The thrill isn’t gone for ‘The King of the Blues’

The thrill isn’t gone for ‘The King of the Blues’

HOLLYWOOD – After more than 10 000 concerts spanning seven decades, the thrill hasn’t gone for B.B.King.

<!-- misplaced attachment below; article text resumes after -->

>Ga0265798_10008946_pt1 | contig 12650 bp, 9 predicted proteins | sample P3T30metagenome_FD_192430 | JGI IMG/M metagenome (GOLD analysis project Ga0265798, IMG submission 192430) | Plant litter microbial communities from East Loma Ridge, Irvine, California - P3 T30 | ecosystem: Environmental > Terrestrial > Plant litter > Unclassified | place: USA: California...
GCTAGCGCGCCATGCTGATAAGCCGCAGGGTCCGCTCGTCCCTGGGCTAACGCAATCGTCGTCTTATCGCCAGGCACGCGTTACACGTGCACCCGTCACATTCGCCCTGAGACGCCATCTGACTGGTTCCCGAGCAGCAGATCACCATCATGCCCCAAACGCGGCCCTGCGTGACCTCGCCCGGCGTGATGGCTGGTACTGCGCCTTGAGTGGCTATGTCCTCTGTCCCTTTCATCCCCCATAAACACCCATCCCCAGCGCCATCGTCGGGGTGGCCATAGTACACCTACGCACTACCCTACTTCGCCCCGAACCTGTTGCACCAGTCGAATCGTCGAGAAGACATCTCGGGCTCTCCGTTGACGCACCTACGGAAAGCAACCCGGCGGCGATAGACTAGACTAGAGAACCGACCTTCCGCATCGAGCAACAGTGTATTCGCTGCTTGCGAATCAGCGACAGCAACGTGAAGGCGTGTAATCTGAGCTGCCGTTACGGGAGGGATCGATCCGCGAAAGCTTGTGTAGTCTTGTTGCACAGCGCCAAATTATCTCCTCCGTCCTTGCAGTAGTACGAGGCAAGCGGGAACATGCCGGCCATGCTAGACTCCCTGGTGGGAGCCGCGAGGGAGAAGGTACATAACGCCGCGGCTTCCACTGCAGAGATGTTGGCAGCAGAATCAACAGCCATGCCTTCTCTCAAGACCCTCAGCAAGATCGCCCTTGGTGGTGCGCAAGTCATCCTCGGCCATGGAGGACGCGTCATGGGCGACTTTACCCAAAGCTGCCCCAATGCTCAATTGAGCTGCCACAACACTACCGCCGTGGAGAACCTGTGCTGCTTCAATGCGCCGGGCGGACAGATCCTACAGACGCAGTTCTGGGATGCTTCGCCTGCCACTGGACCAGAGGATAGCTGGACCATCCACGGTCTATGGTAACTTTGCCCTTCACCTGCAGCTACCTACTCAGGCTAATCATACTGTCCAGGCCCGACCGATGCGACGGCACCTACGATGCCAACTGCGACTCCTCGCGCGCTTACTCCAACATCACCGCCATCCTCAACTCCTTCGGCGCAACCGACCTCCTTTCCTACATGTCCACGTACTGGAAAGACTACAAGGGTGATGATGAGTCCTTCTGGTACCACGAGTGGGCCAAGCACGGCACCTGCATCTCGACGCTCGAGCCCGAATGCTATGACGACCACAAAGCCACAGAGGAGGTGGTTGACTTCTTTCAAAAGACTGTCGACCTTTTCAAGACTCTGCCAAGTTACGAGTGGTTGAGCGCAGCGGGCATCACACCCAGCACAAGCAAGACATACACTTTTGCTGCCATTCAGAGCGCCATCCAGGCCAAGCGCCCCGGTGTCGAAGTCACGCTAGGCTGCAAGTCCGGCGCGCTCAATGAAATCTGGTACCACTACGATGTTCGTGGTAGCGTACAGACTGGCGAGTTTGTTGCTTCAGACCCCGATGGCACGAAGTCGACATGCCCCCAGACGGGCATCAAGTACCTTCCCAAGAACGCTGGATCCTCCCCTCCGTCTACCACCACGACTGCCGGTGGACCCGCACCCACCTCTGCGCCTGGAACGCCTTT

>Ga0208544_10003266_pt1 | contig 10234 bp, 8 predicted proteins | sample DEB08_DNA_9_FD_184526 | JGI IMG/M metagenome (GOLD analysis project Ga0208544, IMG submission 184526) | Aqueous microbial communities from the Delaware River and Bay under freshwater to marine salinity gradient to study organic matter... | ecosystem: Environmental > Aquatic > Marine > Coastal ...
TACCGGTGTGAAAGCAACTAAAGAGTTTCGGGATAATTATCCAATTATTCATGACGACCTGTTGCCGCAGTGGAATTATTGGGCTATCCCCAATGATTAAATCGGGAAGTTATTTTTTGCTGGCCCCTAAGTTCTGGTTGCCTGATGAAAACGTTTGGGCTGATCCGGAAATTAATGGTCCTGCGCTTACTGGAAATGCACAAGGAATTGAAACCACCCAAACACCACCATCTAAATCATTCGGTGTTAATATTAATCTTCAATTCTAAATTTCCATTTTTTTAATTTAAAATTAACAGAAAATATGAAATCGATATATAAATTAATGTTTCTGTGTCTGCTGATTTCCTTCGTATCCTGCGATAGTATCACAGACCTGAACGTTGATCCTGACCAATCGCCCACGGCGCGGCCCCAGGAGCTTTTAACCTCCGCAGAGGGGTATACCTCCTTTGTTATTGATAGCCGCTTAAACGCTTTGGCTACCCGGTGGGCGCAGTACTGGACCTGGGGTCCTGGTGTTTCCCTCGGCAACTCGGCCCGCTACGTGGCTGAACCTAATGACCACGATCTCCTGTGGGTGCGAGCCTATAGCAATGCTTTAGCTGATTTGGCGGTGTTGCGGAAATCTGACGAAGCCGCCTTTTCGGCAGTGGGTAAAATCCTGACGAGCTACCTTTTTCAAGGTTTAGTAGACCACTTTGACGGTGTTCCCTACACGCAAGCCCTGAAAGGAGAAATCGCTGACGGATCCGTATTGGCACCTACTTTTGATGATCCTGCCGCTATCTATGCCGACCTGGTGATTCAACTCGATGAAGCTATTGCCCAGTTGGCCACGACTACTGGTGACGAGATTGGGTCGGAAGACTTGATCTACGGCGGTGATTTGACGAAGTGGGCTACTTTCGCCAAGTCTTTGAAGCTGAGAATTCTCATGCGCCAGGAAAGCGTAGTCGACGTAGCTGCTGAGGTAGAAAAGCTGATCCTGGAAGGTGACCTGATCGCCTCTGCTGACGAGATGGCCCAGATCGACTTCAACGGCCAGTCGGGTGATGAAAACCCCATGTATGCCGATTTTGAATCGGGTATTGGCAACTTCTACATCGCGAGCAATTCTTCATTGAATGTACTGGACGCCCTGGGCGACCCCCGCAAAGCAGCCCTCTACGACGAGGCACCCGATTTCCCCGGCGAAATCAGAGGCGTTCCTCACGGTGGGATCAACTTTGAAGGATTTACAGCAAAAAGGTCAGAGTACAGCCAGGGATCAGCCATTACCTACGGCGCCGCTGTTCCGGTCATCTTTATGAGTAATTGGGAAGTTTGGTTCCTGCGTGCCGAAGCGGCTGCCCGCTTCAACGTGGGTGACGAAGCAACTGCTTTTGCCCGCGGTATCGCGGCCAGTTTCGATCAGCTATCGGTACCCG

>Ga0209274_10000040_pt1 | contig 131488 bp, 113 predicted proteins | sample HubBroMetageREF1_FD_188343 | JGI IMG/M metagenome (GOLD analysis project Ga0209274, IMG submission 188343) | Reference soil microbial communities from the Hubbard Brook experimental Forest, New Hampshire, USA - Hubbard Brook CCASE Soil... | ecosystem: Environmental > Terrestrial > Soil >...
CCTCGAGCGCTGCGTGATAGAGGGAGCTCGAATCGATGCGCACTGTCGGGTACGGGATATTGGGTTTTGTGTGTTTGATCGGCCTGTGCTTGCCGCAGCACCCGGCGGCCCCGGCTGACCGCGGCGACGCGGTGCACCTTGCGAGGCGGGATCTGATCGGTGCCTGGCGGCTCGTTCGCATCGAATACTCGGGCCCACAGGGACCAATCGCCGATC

Now 81, the guitarist and singer-songwriter known as the undisputed “King of the Blues” is back on the road again for a 60th anniversary tour across the United States. Even though this year’s schedule has been reduced from the average of 240 concerts he was playing annually until 2005, a demanding programme of around 150 dates in 2007 puts other, younger artists to shame.Yet while King suffers from chronic diabetes and bad knees – he performs every concert sitting down – he cannot imagine any other life.Part of the reason for staying on the treadmill, he says, settling into an armchair on his sumptuously furnished tour bus, is necessity.”I have a disease which I believe might be contagious,” he tells AFP.”It’s called ‘need more.’ “I haven’t had the number-one hits followed by number-one hits through my career.I only had one hit that was being played everywhere and that was ‘The Thrill is Gone.’ So I’m not in a position to put my feet up.”But another reason King stays on the road is because it’s the best way of getting his music heard.”With the exception of satellite radio today I don’t hear no blues playing on the radio,” he says.”So one of the reasons I travel a lot is so I can carry the music to the people.Because if I don’t carry it, it don’t go on the air.”The evergreen octogenarian offers no explanation for the gradual disappearance of the blues from the airwaves.”It’s like you driving down the road in your car,” he says.”You see someone walking along you want to pick up – you pick them up.But if you don’t want to pick them up, then you don’t.”With so many thousands of concerts under his belt, it would be understandable if stage fright was an acquaintance that King had lost touch with long ago.Not so, he says.Even today, nerves accompany the build-up to every live performance.”You just never know what’s in store,” he said, moments before taking to the stage at Hollywood’s Koday Theatre on Saturday.”For me, it’s like going to war.The audience know more about me than I know about them.”When I go on stage I still feel like a little boat in an ocean.All out there by myself.Some people call it stage fright.Some people tell me it’s concern.But I think it’s like going to see your in-laws for the first time.”And if you’ve ever been married you know what that’s like.Oh my god.”Born to sharecroppers in Itta Bena, Mississippi, Riley B.King began life as a plantation worker.He had graduated to tractor driver – “A pretty good tractor driver too, if I might say so” – when in 1948 he was invited to play at the 16th Street Grill in West Memphis, Tennessee.”On the plantation we used to say that we worked from ‘can to can’t’ – from when you can see, until you can’t see.My salary then was 22 dollars a week.”But when I played that first show at the Grill they paid me 12.50 a night.Big difference.The lady there told me that if I could get on the radio she would give me six nights a week work – 12.50 a night plus room and board.”Sixty years later, King stands as the most renowned blues musician of the 20th century, his beloved ES-345 Gibson guitar known as “Lucille” responsible for one of the most easily recognisable guitar sounds in the world, the laid-back economy of his playing influencing countless thousands of musicians from Eric Clapton and George Harrison to U2.Last year he was awarded the Presidential Medal of Freedom, the highest civilian honour in the United States (the medal is pinned proudly to the lapel of his jacket).The honour, King says, was a bolt from the blues.”I wondered how they got my name – how they knew about me,” he said.”I knew that in the Armed Forces if you did something special they give you a Purple Heart.But I didn’t know there was anything like that for civilians.So it was a wonderful honour.”Further honours are in store for King next year, when the B.B.King Museum and Delta Interpretive Centre opens in Indianola, Mississippi, not far from his birthplace.King graciously accepts the accolades.Nevertheless he still confesses to regrets about his musical career.”I wish I’d practised more, worked harder,” he sighs.”Because I could have been better than what I am.I can play, yes, and people credit me with being pretty good.But I know my own limitations.”There’s a lot I don’t do today that I wish I could.I hear other people play and I get shamed.”Even at 81, though, King says there is still time for improvement.”I learn new things every day,” he says.Can he ever imagine a time when he won’t be playing the blues? “Yes.I’ll be dead.I want to be able to play until they take me away.”Nampa-AFPEven though this year’s schedule has been reduced from the average of 240 concerts he was playing annually until 2005, a demanding programme of around 150 dates in 2007 puts other, younger artists to shame.Yet while King suffers from chronic diabetes and bad knees – he performs every concert sitting down – he cannot imagine any other life.Part of the reason for staying on the treadmill, he says, settling into an armchair on his sumptuously furnished tour bus, is necessity.”I have a disease which I believe might be contagious,” he tells AFP.”It’s called ‘need more.’ “I haven’t had the number-one hits followed by number-one hits through my career.I only had one hit that was being played everywhere and that was ‘The Thrill is Gone.’ So I’m not in a position to put my feet up.”But another reason King stays on the road is because it’s the best way of getting his music heard.”With the exception of satellite radio today I don’t hear no blues playing on the radio,” he says.”So one of the reasons I travel a lot is so I can carry the music to the people.Because if I don’t carry it, it don’t go on the air.”The evergreen octogenarian offers no explanation for the gradual disappearance of the blues from the airwaves.”It’s like you driving down the road in your car,” he says.”You see someone walking along you want to pick up – you pick them up.But if you don’t want to pick them up, then you don’t.”With so many thousands of concerts under his belt, it would be understandable if stage fright was an acquaintance that King had lost touch with long ago.Not so, he says.Even today, nerves accompany the build-up to every live performance.”You just never know what’s in store,” he said, moments before taking to the stage at Hollywood’s Koday Theatre on Saturday.”For me, it’s like going to war.The audience know more about me than I know about them.”When I go on stage I still feel like a little boat in an ocean.All out there by myself.Some people call it stage fright.Some people tell me it’s concern.But I think it’s like going to see your in-laws for the first time.”And if you’ve ever been married you know what that’s like.Oh my god.”Born to sharecroppers in Itta Bena, Mississippi, Riley B.King began life as a plantation worker.He had graduated to tractor driver – “A pretty good tractor driver too, if I might say so” – when in 1948 he was invited to play at the 16th Street Grill in West Memphis, Tennessee.”On the plantation we used to say that we worked from ‘can to can’t’ – from when you can see, until you can’t see.My salary then was 22 dollars a week.”But when I played that first show at the Grill they paid me 12.50 a night.Big difference.The lady there told me that if I could get on the radio she would give me six nights a week work – 12.50 a night plus room and board.”Sixty years later, King stands as the most renowned blues musician of the 20th century, his beloved ES-345 Gibson guitar known as “Lucille” responsible for one of the most easily recognisable guitar sounds in the world, the laid-back economy of his playing influencing countless thousands of musicians from Eric Clapton and George Harrison to U2.Last year he was awarded the Presidential Medal of Freedom, the highest civilian honour in the United States (the medal is pinned proudly to the lapel of his jacket).The honour, King says, was a bolt from the blues.”I wondered how they got my name – how they knew about me,” he said.”I knew that in the Armed Forces if you did something special they give you a Purple Heart.But I didn’t know there was anything like that for civilians.So it was a wonderful honour.”Further honours are in store for King next year, when the B.B.King Museum and Delta Interpretive Centre opens in Indianola, Mississippi, not far from his birthplace.King graciously accepts the accolades.Nevertheless he still confesses to regrets about his musical career.”I wish I’d practised more, worked harder,” he sighs.”Because I could have been better than what I am.I can play, yes, and people credit me with being pretty good.But I know my own limitations.”There’s a lot I don’t do today that I wish I could.I hear other people play and I get shamed.”Even at 81, though, King says there is still time for improvement.”I learn new things every day,” he says.Can he ever imagine a time when he won’t be playing the blues? “Yes.I’ll be dead.I want to be able to play until they take me away.”Nampa-AFP